MUNICH -- Gigabit Europe -- BT says it is convinced G.fast is the right solution for supporting ultra-fast broadband services in the UK after managing to provide 300Mbit/s services to nearly all of the customers already involved in its trials of the emerging technology.
Speaking earlier today at Light Reading's Gigabit Europe event in Munich, Peter Bell, the chief information officer of BT Group plc (NYSE: BT; London: BTA)'s Openreach access division, told attendees the results of the trials so far were shoring up BT's confidence about moving ahead with a commercial G.fast rollout.
BT has been carrying out G.fast trials in the towns of Gosforth and Huntingdon, where its aim is to connect about 4,000 homes to the technology.
G.fast is attracting interest from operators keen to boost their broadband capabilities without having to make heavy investments in extending fiber all the way to customer premises.
The technology effectively super-charges the last-mile copper connections into homes by extending the range of frequencies over which broadband signals travel. (See G.fast: The Dawn of Gigabit Copper?)
Earlier this year BT said it was examining G.fast as a means of providing 500Mbit/s services to most homes in the UK by 2025, and the operator last week set a new target of covering 10 million homes and businesses with G.fast-based 300-500Mbit/s services by 2020. (See BT Outlines Conditional Gigabit Vision for UK, BT Puts G.fast at Heart of Ultra-Fast Broadband Plans and BT Plots G.fast Rollout, Mobile Launch.)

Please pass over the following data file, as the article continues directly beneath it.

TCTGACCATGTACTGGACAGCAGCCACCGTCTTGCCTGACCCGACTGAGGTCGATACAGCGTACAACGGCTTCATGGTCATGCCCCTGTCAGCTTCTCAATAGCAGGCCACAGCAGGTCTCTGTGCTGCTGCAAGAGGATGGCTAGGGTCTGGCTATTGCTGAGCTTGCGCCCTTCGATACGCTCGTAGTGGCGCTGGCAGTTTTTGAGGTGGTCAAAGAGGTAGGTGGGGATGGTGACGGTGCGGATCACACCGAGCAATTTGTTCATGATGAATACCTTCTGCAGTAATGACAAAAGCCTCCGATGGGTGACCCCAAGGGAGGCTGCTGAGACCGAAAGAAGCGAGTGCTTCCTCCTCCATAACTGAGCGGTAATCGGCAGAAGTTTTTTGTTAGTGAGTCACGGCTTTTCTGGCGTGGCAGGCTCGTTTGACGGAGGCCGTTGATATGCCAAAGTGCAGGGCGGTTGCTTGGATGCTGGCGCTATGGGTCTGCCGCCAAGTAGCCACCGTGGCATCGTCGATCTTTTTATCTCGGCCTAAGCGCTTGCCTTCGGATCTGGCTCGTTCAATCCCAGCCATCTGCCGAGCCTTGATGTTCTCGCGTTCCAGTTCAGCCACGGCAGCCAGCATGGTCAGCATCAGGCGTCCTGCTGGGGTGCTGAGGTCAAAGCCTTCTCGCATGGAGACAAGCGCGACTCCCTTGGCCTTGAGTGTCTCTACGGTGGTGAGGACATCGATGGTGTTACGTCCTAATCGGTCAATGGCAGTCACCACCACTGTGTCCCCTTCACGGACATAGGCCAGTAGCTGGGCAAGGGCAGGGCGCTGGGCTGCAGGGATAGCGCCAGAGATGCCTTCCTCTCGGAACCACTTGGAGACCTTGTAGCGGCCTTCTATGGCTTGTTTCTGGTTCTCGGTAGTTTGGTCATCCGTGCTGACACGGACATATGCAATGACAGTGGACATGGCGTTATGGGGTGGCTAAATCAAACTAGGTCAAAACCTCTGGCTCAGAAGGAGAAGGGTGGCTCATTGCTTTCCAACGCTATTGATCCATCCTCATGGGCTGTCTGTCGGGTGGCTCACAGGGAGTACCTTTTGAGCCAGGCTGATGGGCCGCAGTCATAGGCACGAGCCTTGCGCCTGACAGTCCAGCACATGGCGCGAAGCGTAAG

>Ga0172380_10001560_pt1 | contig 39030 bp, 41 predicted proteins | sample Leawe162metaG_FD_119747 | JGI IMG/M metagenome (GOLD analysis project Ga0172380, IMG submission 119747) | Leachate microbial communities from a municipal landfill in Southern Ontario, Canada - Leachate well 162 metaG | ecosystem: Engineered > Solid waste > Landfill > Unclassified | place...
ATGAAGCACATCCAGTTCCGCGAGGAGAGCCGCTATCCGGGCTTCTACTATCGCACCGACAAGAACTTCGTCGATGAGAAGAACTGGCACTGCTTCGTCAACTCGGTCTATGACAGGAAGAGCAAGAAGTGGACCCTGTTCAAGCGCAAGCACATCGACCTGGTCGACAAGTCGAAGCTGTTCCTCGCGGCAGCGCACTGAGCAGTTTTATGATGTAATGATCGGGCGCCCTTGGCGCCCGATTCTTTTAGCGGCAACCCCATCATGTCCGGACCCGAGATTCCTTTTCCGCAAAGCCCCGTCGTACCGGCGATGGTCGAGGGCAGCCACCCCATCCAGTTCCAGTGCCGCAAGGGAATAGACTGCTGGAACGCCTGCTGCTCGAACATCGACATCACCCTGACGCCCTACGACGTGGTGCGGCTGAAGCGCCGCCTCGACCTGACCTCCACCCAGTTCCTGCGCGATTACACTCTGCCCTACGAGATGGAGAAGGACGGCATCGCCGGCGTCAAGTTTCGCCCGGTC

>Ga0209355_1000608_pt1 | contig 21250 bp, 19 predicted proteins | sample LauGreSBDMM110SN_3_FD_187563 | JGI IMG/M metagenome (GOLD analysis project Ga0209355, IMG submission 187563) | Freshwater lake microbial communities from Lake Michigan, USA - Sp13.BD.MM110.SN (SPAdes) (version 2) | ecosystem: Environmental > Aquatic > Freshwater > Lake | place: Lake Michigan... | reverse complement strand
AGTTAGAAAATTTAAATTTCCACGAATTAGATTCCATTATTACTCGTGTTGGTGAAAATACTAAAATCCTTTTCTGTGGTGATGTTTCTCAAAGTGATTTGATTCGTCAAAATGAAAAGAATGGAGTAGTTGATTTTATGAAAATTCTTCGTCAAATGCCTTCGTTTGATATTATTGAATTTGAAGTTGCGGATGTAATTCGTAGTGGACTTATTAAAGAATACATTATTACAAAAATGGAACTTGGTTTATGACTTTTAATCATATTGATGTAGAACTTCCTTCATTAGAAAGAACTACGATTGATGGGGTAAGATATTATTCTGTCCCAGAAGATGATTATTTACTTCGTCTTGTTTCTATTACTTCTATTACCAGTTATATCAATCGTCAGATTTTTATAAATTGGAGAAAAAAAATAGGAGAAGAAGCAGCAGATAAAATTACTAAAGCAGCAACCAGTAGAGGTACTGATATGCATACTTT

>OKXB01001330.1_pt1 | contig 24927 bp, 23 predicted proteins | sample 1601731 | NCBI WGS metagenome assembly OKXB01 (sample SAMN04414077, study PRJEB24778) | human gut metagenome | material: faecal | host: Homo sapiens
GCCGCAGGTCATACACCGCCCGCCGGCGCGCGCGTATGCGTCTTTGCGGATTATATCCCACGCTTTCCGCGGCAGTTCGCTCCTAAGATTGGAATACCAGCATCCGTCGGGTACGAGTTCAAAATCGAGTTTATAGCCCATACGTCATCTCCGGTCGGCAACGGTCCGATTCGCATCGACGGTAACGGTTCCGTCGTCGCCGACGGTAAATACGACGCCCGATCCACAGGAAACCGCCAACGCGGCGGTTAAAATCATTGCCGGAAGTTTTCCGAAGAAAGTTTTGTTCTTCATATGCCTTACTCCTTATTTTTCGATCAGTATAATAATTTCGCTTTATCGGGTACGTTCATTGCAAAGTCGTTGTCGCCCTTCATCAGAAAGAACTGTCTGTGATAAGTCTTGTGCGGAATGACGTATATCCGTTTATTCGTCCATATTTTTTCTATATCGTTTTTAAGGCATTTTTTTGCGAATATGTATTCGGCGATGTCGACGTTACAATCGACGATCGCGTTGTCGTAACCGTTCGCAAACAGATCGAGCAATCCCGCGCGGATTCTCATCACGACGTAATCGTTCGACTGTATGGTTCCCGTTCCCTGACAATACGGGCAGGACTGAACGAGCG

The operator also intends to offer 1Gbit/s services to customers that demand higher speeds, using a mixture of G.fast and FTTH networks.
But G.fast poses a number of challenges for BT because its effectiveness is nullified over longer distances.
The original expectation was that G.fast operators would roll fiber out to distribution points close to customer premises and use G.fast technology for the final drop.
Bell says the economics of that approach are untenable, with BT currently maintaining around 4 million distribution points across the UK.
Instead the operator is looking to provide G.fast from many of its 90,000 street cabinets up and down the country.
While this would reduce costs and logistical challenges, it would, of course, require G.fast to be effective over much longer distances, but BT reckons the potential of the technology is growing.
"It's fair to say there were a few technologists aghast when we said we wanted 300 Mbit/s but we are seeing more support," says Bell. "We are in lots of discussions with the vendor community and are seeing positive feedback."
If BT and its vendor partners can prove the effectiveness of G.fast over much longer distances they could fuel considerable interest in the technology among service providers in Europe.
Operators such as Deutsche Telekom AG (NYSE: DT), Germany's former state-owned monopoly, have previously sounded a cautious note when discussing G.fast due to its distance-related limitations.
BT's G.fast update came on the same day the UK's CityFibre revealed it had connected the first trial customer on the York gigabit network it is building in partnership with Sky and TalkTalk , the country's second- and fourth-biggest broadband operators respectively.
Although much smaller than BT, CityFibre is positioning itself as an infrastructure rival to the UK incumbent and believes it can attract customers by offering much higher-speed services than BT at lower or comparable cost. (See UK Needs Fiber Infrastructure Rivalry – CityFibre.)
The York project involves the deployment of FTTH services to around 20,000 premises and could ultimately serve as a template for rollouts in other UK cities and towns.
"This is the first time two major service providers are launching gigabit services in the UK market," says Mark Collins, CityFibre's director of strategy and public affairs.
— Iain Morris, , News Editor, Light Reading